Coke vs Soda vs Pop : Linguistic trends analyzed with Twitter and R

July 19, 2012
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(This article was first published on Revolutions, and kindly contributed to R-bloggers)

Growing up in Australia, for me a carbonated drink like Pepsi or Fanta or lemonade was always just a "soft drink". (Also, 'lemonade' in Australia was something different to 'lemonade' in the US; it's something close to 7-Up.) So when I moved to Seattle, it was surprising to me that all such things were called "pop". And then I travelling across the US, and realised it was also "soda" (which, to an Australian, is exclusively club soda), and even sometimes "coke". Not capital-C Coke, but "coke", meant any generic soft drink. It's all very confusing.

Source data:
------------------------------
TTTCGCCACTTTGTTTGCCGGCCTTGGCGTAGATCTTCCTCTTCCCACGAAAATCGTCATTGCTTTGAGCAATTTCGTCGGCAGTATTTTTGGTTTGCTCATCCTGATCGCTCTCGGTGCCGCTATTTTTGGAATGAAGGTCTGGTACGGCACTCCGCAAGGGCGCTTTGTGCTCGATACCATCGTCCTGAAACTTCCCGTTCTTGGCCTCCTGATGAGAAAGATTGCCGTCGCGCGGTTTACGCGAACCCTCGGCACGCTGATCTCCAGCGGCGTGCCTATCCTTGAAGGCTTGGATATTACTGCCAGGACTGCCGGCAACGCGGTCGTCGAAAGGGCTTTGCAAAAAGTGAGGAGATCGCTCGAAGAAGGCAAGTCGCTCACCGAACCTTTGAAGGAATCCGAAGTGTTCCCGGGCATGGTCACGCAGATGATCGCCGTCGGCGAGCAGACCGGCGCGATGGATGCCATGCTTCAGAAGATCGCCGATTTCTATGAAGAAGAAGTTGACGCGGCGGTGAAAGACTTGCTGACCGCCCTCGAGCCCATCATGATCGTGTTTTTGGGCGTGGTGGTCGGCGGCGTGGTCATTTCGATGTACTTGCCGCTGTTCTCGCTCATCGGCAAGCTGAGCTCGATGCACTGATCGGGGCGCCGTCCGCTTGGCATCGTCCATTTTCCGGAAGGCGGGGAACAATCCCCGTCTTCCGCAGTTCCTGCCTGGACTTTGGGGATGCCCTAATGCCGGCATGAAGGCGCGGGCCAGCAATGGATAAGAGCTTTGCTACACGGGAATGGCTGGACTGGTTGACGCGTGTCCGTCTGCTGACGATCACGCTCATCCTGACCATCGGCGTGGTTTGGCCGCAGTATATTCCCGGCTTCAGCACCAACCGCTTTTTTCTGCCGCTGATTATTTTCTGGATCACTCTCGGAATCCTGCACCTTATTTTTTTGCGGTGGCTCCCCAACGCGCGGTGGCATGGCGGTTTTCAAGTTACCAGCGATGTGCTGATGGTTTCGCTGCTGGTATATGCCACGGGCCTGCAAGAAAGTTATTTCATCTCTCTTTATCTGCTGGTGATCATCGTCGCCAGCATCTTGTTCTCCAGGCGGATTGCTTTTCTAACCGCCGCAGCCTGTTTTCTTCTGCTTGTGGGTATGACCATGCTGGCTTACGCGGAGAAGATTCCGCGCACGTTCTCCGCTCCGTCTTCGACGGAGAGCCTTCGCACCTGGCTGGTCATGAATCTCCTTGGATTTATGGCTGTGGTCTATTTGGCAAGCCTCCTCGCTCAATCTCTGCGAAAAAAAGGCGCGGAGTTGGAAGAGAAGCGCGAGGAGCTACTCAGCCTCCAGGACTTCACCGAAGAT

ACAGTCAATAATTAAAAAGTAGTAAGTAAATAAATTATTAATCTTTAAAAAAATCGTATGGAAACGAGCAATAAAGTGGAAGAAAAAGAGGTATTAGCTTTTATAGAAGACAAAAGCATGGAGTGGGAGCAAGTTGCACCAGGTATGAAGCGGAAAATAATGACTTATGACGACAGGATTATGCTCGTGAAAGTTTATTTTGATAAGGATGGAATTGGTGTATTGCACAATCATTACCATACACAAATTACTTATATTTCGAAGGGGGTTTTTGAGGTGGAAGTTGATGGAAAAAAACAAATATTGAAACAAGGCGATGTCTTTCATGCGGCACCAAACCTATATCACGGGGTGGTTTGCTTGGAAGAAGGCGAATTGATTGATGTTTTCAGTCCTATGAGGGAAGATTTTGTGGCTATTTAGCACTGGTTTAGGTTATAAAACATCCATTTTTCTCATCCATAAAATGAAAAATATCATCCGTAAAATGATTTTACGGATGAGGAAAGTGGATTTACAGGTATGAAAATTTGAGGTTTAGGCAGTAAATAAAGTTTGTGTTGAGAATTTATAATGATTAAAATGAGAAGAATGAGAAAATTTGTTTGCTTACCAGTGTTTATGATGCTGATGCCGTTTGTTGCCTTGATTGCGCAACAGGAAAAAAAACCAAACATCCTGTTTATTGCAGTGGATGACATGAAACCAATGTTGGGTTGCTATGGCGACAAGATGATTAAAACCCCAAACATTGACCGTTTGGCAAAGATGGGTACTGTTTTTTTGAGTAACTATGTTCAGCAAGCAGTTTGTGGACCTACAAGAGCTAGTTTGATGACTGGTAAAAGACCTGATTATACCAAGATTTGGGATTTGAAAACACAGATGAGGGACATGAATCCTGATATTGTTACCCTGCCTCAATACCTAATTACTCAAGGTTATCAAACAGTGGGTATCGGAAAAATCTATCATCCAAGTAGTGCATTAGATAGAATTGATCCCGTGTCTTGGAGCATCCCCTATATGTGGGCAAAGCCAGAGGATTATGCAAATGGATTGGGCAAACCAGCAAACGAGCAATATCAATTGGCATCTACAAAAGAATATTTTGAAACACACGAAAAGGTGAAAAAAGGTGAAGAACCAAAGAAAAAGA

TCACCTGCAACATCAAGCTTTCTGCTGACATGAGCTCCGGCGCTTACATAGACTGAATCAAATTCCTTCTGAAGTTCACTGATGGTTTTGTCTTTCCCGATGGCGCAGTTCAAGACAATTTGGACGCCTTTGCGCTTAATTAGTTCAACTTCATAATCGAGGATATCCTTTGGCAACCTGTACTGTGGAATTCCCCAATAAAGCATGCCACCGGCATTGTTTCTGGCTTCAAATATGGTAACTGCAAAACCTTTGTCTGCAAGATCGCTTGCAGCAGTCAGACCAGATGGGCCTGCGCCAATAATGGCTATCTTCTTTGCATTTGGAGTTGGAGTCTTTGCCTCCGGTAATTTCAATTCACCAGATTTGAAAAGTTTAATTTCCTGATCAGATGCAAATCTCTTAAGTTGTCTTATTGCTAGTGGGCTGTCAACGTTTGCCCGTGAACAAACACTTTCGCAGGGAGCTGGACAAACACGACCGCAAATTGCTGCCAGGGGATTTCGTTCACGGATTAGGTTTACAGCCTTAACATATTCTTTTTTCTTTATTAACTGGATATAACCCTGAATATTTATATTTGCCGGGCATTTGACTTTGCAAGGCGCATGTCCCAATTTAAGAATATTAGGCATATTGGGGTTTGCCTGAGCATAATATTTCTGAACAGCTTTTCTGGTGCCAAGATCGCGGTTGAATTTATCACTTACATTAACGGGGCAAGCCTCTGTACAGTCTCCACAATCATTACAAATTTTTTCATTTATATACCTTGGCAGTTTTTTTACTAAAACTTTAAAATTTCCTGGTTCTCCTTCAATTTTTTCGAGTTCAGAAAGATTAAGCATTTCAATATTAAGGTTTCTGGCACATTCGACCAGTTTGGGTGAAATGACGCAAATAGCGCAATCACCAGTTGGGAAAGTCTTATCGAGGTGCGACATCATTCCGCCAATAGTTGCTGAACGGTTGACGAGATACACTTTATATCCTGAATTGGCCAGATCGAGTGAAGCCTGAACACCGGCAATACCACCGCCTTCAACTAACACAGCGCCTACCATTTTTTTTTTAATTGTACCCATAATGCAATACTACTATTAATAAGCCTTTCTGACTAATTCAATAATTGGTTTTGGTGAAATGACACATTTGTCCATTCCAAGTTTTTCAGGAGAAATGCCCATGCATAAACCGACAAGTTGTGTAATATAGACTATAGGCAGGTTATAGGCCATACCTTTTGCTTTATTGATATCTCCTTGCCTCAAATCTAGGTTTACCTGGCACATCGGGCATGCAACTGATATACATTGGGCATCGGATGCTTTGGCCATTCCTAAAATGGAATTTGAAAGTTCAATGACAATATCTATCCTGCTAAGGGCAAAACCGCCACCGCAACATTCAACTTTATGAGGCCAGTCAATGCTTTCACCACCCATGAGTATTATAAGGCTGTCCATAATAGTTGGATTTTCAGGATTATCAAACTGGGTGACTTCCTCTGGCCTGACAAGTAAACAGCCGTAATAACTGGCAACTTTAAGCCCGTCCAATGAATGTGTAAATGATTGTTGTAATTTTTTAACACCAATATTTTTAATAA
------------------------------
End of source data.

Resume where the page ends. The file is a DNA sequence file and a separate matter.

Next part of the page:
Thankfully, Ed Chen (a data scientist at Twitter) makes it all clear with this map of the usage of coke, pop and soda around the US:

Soda-coke-pop-us

Ed created this map using the R language. He downloaded geotagged tweets referring to the act of drinking, and plotted the frequency of their use across the US. Very cool. You can read how Ed did it on his blog linked below.

Edwin Chen's Blog: Soda vs. Pop with Twitter

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